Clinton was perceived by men as having lost this control, and worse, lost it to a series of women. He may have been the aggressor, but as a seducer he really meant to seduce, thus exposing an almost feminine sort of desire and vulnerability. For this, he was humiliated, held up like Howard for ridicule in male eyes. No wonder so many women empathized with Clinton: He was essentially shamed like a fallen woman.
Schwarzenegger, on the other hand, is Chad the "playful" cad, going after women, sniggering frat-boy style, for the score. Sex isn't even the prime object here: The women in the Times story were manhandled, not seduced. There is no warning, no courtship (unless you count such romantic come-ons as "I'd love to work you out"); the hand darts into their underclothes like a bolt from the blue, a preemptive strike. "Did he rape me? No," one woman said, recalling the time Schwarzenegger allegedly grabbed her breast. "Did he humiliate me? You bet he did."
Humiliation so often seems to be the theme in these tales of Schwarzenegger's conquests, humiliation not just of women but — perhaps even more notably — of the men these women "belong" to. One woman said she was groped by Schwarzenegger when she went to Gold's Gym to watch her husband, Schwarzenegger's bodybuilding rival, the former Mr. Universe Robby Robinson.
"What he did was uncalled for, but I couldn't say nothing," Robinson said; fear of exile from the bodybuilding business kept him mum. A similar dynamic was at work in an episode recounted in an earlier Times story, where Schwarzenegger was said to have used the wife of Don Peters, another bodybuilding competitor, to shame her — and him.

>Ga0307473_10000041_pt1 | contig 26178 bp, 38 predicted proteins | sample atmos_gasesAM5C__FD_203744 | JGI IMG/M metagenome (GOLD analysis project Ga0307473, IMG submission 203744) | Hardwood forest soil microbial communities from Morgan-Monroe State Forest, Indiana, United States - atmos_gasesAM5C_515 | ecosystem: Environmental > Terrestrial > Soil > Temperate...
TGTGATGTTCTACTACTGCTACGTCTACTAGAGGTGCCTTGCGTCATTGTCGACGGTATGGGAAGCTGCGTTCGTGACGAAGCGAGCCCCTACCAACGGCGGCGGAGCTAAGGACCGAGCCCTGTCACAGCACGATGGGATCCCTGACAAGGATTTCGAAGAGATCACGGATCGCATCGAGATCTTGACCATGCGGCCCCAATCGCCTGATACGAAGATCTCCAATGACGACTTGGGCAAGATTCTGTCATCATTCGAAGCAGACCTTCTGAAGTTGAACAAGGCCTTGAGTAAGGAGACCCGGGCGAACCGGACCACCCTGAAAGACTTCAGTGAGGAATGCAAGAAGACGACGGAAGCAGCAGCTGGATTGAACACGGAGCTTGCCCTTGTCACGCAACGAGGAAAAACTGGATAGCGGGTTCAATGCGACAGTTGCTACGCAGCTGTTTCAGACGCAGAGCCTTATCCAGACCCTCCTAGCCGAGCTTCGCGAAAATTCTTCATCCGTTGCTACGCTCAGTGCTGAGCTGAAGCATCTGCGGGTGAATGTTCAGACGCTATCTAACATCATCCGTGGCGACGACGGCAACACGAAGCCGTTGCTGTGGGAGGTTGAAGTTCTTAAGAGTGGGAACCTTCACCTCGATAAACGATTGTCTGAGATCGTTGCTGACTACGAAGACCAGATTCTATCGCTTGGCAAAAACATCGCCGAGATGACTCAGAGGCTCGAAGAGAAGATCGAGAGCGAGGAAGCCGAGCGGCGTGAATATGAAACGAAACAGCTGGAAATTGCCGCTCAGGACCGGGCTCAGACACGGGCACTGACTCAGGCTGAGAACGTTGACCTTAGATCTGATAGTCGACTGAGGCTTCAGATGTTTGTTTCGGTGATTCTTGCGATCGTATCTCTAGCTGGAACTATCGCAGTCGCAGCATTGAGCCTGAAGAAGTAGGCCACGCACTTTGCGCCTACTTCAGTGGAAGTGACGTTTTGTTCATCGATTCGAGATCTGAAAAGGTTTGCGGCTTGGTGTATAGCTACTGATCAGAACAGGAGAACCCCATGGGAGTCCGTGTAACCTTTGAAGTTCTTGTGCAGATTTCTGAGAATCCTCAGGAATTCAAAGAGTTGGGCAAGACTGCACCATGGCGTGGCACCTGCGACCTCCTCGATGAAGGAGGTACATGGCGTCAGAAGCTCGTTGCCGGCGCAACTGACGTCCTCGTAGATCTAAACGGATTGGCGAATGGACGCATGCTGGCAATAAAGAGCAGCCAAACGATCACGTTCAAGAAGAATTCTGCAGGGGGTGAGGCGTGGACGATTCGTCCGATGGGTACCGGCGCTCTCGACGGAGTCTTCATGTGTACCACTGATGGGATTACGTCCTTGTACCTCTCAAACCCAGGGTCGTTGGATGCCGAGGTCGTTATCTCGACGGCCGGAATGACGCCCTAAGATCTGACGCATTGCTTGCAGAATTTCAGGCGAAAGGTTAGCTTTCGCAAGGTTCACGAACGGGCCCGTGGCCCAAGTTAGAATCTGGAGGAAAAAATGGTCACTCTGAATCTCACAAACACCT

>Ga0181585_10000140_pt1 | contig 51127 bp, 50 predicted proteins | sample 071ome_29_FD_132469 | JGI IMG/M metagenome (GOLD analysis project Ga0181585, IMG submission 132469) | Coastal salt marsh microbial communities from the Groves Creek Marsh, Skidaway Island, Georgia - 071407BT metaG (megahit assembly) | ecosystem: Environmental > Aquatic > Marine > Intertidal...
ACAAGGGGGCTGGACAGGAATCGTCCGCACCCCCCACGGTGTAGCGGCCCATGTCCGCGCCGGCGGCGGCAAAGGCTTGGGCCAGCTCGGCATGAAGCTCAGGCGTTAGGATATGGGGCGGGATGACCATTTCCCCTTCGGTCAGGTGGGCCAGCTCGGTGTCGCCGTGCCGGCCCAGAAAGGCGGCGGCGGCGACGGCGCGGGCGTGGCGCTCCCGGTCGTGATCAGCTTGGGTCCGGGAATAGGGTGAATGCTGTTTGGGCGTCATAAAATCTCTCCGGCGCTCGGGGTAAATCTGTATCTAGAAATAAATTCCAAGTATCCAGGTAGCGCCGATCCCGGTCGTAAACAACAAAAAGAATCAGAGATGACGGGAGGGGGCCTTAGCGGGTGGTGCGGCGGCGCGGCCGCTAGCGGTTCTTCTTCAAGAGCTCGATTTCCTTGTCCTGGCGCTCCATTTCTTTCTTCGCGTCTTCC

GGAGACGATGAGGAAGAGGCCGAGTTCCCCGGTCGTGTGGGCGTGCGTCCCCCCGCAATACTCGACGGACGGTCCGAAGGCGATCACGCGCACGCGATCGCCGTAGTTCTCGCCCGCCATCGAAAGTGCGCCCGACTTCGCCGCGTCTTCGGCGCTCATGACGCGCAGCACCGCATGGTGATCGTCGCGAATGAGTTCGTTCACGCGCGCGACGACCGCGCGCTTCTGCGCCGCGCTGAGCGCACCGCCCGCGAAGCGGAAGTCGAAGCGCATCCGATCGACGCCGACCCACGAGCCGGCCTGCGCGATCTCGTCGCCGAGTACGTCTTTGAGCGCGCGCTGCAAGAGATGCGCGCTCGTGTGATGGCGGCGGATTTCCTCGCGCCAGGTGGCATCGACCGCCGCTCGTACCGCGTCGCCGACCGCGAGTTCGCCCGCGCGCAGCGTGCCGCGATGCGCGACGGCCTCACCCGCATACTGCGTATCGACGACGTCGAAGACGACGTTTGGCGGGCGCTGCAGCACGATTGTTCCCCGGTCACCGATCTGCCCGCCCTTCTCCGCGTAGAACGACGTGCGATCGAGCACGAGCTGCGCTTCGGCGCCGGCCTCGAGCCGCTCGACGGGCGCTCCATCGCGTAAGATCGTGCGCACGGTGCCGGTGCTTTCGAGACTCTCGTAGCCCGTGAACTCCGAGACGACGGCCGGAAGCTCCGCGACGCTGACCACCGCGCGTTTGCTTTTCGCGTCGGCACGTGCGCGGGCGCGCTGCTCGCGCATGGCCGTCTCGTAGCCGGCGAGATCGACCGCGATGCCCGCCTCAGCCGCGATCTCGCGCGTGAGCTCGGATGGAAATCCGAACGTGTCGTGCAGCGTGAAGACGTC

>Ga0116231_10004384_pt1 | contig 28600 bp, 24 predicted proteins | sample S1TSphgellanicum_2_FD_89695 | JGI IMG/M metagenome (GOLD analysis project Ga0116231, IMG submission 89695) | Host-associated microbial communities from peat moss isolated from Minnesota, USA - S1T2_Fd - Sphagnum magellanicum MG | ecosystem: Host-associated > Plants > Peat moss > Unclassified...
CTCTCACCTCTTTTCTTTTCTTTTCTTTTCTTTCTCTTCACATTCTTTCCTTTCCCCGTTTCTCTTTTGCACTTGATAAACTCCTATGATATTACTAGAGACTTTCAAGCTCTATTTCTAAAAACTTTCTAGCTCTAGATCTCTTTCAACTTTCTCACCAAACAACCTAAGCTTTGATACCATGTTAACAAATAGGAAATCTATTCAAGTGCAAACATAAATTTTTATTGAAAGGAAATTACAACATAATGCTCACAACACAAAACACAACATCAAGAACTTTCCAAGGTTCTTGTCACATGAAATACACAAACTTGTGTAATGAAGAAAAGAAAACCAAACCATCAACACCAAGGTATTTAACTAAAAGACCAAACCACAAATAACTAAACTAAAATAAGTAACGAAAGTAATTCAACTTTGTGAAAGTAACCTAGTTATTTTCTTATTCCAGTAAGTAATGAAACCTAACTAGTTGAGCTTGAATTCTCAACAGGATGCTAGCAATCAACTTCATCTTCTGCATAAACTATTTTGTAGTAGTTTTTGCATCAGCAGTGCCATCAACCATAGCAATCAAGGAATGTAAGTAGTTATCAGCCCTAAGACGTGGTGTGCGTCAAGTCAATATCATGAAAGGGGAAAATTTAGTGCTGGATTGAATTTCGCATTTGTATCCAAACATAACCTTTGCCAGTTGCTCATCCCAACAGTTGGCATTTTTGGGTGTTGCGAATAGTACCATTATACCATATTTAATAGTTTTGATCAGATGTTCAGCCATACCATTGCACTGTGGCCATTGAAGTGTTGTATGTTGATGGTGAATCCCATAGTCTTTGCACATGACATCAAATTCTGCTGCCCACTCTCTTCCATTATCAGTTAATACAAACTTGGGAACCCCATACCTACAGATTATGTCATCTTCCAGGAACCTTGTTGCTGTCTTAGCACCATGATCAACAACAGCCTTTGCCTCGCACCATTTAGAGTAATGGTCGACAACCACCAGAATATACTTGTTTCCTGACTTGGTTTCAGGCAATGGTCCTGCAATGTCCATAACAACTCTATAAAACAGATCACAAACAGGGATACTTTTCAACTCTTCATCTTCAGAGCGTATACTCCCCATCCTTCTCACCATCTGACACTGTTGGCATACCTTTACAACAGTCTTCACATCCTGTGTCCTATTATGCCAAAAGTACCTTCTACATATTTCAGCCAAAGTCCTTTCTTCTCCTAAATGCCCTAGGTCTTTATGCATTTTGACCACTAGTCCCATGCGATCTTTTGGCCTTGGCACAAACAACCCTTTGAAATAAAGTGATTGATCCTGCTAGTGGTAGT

According to the article, after Schwarzenegger had bedded the woman, he picked up a phone and, claiming he was dialing his lawyer to reschedule an appointment, asked her to take the receiver. It turned out the number he dialed was her husband's, and while she held the phone, Schwarzenegger yelled into it these words, cleaned up by The Times' censors: "I just [made love to] her! I just [made love to] her!" As Tina Turner would say, what's love got to do with it?
A Schwarzenegger spokesman told The Times that the episode with Peters and his wife was just a case of "locker room humor." Which actually explains a good deal of Schwarzenegger's appeal to male voters. He comes out of the testosterone-ruled world of weight rooms and action movies, where women are the designated observers and adorners, and where men find their place in the wolf pack through a well-established ordeal of hazing and humiliation.
The men who don't make it to the top in that world still have the compensation of identifying with the one man who does, as long as they don't identify with any of the women, as long as they don't "say nothing." They still belong to the pack, by virtue of being male.